Can mathematics cure cancer?

Posed this way, the simplest answer to the question is 'no'. The disease is incurable to a large extent and each year, millions of people die of it. At the same time, 'the war against cancer', which has brought biologists, chemists, physicists and medical doctors together is ever encompassing. In the recent years, mathematicians have joined in their forces. The more research is done, the better our understanding of the disease, the more obvious it becomes that no specialist will be able to defeat it single-handedly. 

Computing cancer

The growing significance of computational techniques allows us to analyze huge volumes of data collected by biologists and medical professionals. Mathematical models can already describe the dynamics of tumor growth in its microenvironment (vascularization, immune system). Such descriptions algorithmically processed generate 3D images of the interaction between the tumor and its microenvironment or even videos showing how processes proceed based on in vitro experiments or in vivo clinical studies. Which goes to show that apart from the medical in vitro and in vivo we now also have in silico. Digital imaging and data help us understand what goes on in real processes, e.g. measurements of a tumor fed into the model allow us to predict what its size will be and how it is going to develop within the following months, which facilitates selection of therapy. 

Primum non nocere

Needless to say, the principal goal is to cure the patient, which is a truly difficult task. There are over 200 types of cancer with cancer cell mutations numbered in thousands. Hence, drug resistance. Consequently, finding the drug that could effectively attack so heterogeneous a structure is problematic. What is more, the drug also destroys healthy cells because they are more 'defenseless' since they do not mutate nor do they 'camouflage' themselves against the drug. Therefore, optimal dosage of the drug becomes the key factor. The paradigm 'more means better' is shifting to 'more does not mean better' in metronomic chemotherapy. 

The goal: optimum

Dose calculation is only one of the issues. Before the drug is administered (in combination therapy - several drugs), the following questions need to be answered: how frequently and in what order should they be given. Even in the case of a single drug, the number of possible scenarios that should be tested is infinite, which renders it experimentally impossible. Numerically too, only the simplest problems can be solved. In combination therapy, e.g. 3 drugs (for each there are 4 possible doses, the dose may be need to adjusted quarterly for 5 years of the treatment), the number of possible combinations is 64^20, which means that with the today's computing power, we should have started when dinosaurs roamed the earth! Optimization and optimal control come to the rescue and help select dosage protocols that promise the best results. Computational results undergo in silico, in vitro, and in vivo testing before the final outcome (ever) reaches the patient. But there has been progress in this field, too.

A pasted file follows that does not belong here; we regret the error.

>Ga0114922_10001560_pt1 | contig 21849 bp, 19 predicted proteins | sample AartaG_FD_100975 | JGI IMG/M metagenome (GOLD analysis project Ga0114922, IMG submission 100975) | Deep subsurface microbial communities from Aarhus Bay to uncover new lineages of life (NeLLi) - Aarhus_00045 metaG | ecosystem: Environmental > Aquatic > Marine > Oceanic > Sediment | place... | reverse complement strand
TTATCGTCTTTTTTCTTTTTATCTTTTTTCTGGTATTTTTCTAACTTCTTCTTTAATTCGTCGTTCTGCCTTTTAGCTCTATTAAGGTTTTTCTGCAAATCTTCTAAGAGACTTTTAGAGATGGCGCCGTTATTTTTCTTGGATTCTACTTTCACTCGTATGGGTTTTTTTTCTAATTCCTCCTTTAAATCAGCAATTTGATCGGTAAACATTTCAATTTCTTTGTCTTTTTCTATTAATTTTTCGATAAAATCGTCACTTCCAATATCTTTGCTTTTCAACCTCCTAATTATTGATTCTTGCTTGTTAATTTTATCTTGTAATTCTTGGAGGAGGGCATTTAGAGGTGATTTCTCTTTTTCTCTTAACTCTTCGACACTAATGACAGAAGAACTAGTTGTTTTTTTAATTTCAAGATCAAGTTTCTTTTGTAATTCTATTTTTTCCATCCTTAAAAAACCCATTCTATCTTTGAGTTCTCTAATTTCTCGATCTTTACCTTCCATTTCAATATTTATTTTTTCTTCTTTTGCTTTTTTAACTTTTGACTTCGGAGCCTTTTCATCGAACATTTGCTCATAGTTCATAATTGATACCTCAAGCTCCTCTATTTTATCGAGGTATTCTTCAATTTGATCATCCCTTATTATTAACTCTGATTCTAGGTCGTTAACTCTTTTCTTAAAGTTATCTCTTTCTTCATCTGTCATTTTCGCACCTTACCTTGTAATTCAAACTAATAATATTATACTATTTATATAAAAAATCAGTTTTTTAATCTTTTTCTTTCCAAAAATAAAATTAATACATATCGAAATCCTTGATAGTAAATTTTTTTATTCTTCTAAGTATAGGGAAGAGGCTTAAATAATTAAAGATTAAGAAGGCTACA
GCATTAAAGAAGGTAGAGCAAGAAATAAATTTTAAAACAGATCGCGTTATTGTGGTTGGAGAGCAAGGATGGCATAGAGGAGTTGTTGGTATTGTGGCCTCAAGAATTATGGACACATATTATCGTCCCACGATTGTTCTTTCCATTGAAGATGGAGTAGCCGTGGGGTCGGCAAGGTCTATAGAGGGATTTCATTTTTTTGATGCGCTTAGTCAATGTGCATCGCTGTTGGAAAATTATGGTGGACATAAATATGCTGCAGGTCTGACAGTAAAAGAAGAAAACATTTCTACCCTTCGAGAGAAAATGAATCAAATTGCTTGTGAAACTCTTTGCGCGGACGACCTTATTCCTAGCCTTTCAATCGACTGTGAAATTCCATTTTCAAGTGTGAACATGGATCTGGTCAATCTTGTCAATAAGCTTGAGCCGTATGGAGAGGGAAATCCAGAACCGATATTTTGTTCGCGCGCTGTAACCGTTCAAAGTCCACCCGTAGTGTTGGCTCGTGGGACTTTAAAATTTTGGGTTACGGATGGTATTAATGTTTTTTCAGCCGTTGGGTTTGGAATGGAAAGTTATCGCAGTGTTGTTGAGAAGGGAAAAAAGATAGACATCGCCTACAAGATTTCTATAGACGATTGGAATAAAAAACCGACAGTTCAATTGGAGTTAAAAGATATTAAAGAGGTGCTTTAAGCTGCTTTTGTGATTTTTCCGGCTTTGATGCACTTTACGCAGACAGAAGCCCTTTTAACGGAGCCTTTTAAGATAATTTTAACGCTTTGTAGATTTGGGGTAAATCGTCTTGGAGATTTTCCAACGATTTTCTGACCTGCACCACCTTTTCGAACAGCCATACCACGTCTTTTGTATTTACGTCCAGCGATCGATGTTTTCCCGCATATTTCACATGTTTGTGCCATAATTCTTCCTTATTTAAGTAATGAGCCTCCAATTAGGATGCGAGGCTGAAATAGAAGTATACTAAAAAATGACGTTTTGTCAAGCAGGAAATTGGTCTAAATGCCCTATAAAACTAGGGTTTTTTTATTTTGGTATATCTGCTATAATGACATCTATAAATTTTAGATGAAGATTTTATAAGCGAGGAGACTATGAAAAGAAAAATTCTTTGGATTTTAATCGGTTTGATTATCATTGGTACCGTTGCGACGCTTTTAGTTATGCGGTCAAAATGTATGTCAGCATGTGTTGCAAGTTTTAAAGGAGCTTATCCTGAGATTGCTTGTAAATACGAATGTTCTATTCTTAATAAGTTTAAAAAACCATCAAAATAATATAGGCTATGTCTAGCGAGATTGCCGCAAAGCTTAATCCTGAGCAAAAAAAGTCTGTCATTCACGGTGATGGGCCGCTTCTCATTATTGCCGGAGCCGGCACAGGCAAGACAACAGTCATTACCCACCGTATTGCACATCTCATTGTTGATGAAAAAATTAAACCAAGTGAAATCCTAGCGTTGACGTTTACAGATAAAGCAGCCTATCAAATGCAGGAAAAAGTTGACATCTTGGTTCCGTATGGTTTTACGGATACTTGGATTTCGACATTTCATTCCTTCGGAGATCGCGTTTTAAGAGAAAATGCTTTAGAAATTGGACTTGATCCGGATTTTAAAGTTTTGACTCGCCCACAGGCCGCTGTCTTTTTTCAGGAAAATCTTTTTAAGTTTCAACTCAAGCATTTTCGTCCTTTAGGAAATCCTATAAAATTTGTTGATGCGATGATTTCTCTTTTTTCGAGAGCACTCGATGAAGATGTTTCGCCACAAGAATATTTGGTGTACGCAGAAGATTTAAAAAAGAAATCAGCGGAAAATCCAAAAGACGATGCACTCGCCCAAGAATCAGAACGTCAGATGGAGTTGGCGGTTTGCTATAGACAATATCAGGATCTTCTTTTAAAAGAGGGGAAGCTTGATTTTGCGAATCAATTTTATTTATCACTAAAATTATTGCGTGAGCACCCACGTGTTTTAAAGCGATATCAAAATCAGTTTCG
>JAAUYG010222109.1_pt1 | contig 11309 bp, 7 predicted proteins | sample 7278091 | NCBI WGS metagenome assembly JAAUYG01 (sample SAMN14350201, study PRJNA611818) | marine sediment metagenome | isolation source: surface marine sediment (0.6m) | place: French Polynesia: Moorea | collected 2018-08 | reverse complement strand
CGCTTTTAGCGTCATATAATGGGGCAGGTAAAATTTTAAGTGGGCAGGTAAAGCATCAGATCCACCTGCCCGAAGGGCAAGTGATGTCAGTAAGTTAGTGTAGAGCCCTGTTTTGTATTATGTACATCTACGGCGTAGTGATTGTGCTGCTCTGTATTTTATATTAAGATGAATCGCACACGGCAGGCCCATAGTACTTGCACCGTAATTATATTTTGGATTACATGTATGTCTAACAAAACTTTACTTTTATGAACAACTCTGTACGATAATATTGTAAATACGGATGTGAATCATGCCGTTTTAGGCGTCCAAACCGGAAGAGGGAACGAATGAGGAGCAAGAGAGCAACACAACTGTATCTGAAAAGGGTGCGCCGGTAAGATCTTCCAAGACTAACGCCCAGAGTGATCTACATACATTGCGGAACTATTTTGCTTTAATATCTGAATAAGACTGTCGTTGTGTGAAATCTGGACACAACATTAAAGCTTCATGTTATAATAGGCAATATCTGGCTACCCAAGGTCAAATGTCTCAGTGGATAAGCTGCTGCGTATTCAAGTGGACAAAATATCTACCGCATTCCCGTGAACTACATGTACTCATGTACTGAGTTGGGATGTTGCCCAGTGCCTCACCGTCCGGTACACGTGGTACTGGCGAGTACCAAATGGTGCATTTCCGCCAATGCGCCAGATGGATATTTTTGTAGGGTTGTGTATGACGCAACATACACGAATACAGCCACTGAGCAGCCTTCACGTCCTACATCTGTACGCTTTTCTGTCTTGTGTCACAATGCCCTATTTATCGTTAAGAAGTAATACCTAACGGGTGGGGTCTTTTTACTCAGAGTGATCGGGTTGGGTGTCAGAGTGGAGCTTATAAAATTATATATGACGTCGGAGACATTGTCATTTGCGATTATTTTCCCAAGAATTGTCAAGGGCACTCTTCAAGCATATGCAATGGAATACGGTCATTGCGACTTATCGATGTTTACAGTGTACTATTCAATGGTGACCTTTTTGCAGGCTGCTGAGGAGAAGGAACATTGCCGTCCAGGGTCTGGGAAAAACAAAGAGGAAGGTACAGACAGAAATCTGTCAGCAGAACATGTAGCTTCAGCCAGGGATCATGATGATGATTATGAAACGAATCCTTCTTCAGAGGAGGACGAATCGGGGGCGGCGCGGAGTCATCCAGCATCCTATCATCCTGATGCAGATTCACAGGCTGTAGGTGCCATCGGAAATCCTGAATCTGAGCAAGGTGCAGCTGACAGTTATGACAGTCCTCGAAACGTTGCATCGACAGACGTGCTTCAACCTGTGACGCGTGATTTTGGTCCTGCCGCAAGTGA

A whole new world of cancer therapy

There has been more and more talk about the virtual patient - a program where patient's data is the input, whereas instructions for treatment are the output. A concept of adaptive therapy has also been proposed where patient's information collected telemetrically and an algorithm to adjusts the dosage are in a constant loopback. In still another theory, it has been posited: why try to eliminate cancer if it is rarely possible; let's instead treat it as a chronic disease that we can control (which is symbolically illustrated in the figure below). These proposals may sound like science fiction yet they are already in experimental phases.

Therefore, the war against cancer rages on and troops of mathematicians have already been 'deployed'. All for the sake of solving the cancer conundrum and finding methods to treat the disease.